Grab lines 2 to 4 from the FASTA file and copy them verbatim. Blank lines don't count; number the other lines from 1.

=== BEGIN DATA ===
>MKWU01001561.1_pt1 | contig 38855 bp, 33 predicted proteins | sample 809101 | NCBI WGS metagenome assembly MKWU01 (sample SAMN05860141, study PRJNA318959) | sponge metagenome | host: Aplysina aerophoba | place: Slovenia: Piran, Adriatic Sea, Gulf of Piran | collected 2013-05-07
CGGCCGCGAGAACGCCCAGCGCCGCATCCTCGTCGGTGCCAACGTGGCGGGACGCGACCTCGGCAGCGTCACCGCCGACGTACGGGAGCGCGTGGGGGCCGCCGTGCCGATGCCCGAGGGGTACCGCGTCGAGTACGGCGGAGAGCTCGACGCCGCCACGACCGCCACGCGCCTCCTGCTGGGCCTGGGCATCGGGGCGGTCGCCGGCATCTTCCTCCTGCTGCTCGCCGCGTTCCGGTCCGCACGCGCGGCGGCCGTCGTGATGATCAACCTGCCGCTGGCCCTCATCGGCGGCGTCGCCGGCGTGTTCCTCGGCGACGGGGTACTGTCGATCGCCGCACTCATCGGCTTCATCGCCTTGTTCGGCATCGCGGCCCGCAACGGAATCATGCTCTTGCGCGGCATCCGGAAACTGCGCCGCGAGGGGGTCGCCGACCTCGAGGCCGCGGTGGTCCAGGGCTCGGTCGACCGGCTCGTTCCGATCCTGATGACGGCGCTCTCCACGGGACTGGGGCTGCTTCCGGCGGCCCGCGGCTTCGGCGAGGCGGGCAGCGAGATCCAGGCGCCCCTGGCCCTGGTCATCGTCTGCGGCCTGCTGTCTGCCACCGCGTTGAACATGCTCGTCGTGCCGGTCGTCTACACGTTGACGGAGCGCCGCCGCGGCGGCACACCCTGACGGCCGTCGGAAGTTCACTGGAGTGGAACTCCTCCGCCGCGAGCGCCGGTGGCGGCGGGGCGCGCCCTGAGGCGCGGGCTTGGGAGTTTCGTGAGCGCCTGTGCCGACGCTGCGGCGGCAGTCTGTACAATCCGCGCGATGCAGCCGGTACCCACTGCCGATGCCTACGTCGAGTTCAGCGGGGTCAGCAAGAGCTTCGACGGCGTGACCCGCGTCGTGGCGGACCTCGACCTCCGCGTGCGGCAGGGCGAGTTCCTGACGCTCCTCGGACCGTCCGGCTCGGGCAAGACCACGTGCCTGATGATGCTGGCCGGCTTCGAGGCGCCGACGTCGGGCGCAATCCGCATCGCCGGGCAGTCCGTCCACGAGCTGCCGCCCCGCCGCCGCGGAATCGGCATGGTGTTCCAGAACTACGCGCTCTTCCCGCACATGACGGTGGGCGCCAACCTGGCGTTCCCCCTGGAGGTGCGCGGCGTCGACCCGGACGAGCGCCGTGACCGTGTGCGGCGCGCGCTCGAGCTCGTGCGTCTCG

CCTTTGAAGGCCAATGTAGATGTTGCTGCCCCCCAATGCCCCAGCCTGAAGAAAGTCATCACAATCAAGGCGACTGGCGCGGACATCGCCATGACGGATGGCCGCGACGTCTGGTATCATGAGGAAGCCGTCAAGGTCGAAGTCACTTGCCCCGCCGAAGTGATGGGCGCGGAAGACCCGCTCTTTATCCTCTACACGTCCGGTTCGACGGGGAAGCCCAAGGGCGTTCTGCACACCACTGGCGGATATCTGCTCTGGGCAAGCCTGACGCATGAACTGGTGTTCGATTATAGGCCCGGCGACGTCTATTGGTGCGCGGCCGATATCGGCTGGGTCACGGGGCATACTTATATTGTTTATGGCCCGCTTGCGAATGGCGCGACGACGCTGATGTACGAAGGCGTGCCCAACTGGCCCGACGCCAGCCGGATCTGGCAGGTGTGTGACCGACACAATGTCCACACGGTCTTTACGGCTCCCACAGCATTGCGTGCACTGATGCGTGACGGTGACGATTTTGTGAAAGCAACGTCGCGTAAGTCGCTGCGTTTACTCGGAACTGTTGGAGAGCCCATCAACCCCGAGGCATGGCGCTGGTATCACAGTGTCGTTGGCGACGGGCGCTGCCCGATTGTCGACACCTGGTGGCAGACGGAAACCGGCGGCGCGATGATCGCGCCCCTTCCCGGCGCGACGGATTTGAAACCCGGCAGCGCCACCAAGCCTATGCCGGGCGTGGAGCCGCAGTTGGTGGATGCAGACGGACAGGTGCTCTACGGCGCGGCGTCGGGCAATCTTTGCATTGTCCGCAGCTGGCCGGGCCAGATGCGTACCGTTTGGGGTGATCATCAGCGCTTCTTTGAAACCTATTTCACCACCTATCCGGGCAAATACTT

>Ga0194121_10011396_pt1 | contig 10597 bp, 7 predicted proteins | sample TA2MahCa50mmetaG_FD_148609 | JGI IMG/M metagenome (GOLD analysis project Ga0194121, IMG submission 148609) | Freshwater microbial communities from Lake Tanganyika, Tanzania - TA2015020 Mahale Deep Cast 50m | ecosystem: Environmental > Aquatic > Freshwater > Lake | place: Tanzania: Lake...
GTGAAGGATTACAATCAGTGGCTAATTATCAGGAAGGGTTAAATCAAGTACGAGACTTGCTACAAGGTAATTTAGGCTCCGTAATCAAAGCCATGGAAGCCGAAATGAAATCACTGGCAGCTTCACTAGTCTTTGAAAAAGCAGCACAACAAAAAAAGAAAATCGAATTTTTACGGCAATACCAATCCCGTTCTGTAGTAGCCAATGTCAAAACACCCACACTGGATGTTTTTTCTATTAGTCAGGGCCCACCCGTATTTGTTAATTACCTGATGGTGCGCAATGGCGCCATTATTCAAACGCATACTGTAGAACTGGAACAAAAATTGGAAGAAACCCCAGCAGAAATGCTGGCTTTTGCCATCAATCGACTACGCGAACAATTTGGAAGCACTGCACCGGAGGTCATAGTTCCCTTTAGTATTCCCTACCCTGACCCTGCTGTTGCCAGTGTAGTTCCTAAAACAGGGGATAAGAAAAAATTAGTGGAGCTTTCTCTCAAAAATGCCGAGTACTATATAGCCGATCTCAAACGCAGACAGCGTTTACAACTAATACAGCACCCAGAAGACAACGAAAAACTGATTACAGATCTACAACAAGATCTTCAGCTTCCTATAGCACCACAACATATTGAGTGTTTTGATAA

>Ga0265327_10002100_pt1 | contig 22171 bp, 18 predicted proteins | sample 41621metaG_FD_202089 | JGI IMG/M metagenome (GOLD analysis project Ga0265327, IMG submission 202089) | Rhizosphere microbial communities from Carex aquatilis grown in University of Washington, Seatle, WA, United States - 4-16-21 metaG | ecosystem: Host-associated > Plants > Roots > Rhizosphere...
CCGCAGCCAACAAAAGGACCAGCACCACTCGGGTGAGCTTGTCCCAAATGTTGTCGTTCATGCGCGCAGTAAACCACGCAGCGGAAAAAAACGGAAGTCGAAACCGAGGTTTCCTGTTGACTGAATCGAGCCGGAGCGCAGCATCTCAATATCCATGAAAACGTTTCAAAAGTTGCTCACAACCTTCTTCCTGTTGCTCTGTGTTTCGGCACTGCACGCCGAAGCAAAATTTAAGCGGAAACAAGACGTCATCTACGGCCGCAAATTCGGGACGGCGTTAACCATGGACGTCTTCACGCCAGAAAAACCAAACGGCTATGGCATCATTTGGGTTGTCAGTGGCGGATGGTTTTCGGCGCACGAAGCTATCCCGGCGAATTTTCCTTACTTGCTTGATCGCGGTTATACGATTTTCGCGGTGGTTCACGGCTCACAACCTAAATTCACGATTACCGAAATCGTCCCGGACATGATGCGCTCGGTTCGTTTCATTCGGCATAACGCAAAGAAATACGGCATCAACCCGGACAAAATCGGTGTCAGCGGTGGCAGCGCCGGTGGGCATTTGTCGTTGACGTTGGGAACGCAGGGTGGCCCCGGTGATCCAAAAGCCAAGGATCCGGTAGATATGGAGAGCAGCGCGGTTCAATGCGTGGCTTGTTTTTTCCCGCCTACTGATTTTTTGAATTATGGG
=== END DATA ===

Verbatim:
CGGCCGCGAGAACGCCCAGCGCCGCATCCTCGTCGGTGCCAACGTGGCGGGACGCGACCTCGGCAGCGTCACCGCCGACGTACGGGAGCGCGTGGGGGCCGCCGTGCCGATGCCCGAGGGGTACCGCGTCGAGTACGGCGGAGAGCTCGACGCCGCCACGACCGCCACGCGCCTCCTGCTGGGCCTGGGCATCGGGGCGGTCGCCGGCATCTTCCTCCTGCTGCTCGCCGCGTTCCGGTCCGCACGCGCGGCGGCCGTCGTGATGATCAACCTGCCGCTGGCCCTCATCGGCGGCGTCGCCGGCGTGTTCCTCGGCGACGGGGTACTGTCGATCGCCGCACTCATCGGCTTCATCGCCTTGTTCGGCATCGCGGCCCGCAACGGAATCATGCTCTTGCGCGGCATCCGGAAACTGCGCCGCGAGGGGGTCGCCGACCTCGAGGCCGCGGTGGTCCAGGGCTCGGTCGACCGGCTCGTTCCGATCCTGATGACGGCGCTCTCCACGGGACTGGGGCTGCTTCCGGCGGCCCGCGGCTTCGGCGAGGCGGGCAGCGAGATCCAGGCGCCCCTGGCCCTGGTCATCGTCTGCGGCCTGCTGTCTGCCACCGCGTTGAACATGCTCGTCGTGCCGGTCGTCTACACGTTGACGGAGCGCCGCCGCGGCGGCACACCCTGACGGCCGTCGGAAGTTCACTGGAGTGGAACTCCTCCGCCGCGAGCGCCGGTGGCGGCGGGGCGCGCCCTGAGGCGCGGGCTTGGGAGTTTCGTGAGCGCCTGTGCCGACGCTGCGGCGGCAGTCTGTACAATCCGCGCGATGCAGCCGGTACCCACTGCCGATGCCTACGTCGAGTTCAGCGGGGTCAGCAAGAGCTTCGACGGCGTGACCCGCGTCGTGGCGGACCTCGACCTCCGCGTGCGGCAGGGCGAGTTCCTGACGCTCCTCGGACCGTCCGGCTCGGGCAAGACCACGTGCCTGATGATGCTGGCCGGCTTCGAGGCGCCGACGTCGGGCGCAATCCGCATCGCCGGGCAGTCCGTCCACGAGCTGCCGCCCCGCCGCCGCGGAATCGGCATGGTGTTCCAGAACTACGCGCTCTTCCCGCACATGACGGTGGGCGCCAACCTGGCGTTCCCCCTGGAGGTGCGCGGCGTCGACCCGGACGAGCGCCGTGACCGTGTGCGGCGCGCGCTCGAGCTCGTGCGTCTCG

CCTTTGAAGGCCAATGTAGATGTTGCTGCCCCCCAATGCCCCAGCCTGAAGAAAGTCATCACAATCAAGGCGACTGGCGCGGACATCGCCATGACGGATGGCCGCGACGTCTGGTATCATGAGGAAGCCGTCAAGGTCGAAGTCACTTGCCCCGCCGAAGTGATGGGCGCGGAAGACCCGCTCTTTATCCTCTACACGTCCGGTTCGACGGGGAAGCCCAAGGGCGTTCTGCACACCACTGGCGGATATCTGCTCTGGGCAAGCCTGACGCATGAACTGGTGTTCGATTATAGGCCCGGCGACGTCTATTGGTGCGCGGCCGATATCGGCTGGGTCACGGGGCATACTTATATTGTTTATGGCCCGCTTGCGAATGGCGCGACGACGCTGATGTACGAAGGCGTGCCCAACTGGCCCGACGCCAGCCGGATCTGGCAGGTGTGTGACCGACACAATGTCCACACGGTCTTTACGGCTCCCACAGCATTGCGTGCACTGATGCGTGACGGTGACGATTTTGTGAAAGCAACGTCGCGTAAGTCGCTGCGTTTACTCGGAACTGTTGGAGAGCCCATCAACCCCGAGGCATGGCGCTGGTATCACAGTGTCGTTGGCGACGGGCGCTGCCCGATTGTCGACACCTGGTGGCAGACGGAAACCGGCGGCGCGATGATCGCGCCCCTTCCCGGCGCGACGGATTTGAAACCCGGCAGCGCCACCAAGCCTATGCCGGGCGTGGAGCCGCAGTTGGTGGATGCAGACGGACAGGTGCTCTACGGCGCGGCGTCGGGCAATCTTTGCATTGTCCGCAGCTGGCCGGGCCAGATGCGTACCGTTTGGGGTGATCATCAGCGCTTCTTTGAAACCTATTTCACCACCTATCCGGGCAAATACTT

>Ga0194121_10011396_pt1 | contig 10597 bp, 7 predicted proteins | sample TA2MahCa50mmetaG_FD_148609 | JGI IMG/M metagenome (GOLD analysis project Ga0194121, IMG submission 148609) | Freshwater microbial communities from Lake Tanganyika, Tanzania - TA2015020 Mahale Deep Cast 50m | ecosystem: Environmental > Aquatic > Freshwater > Lake | place: Tanzania: Lake...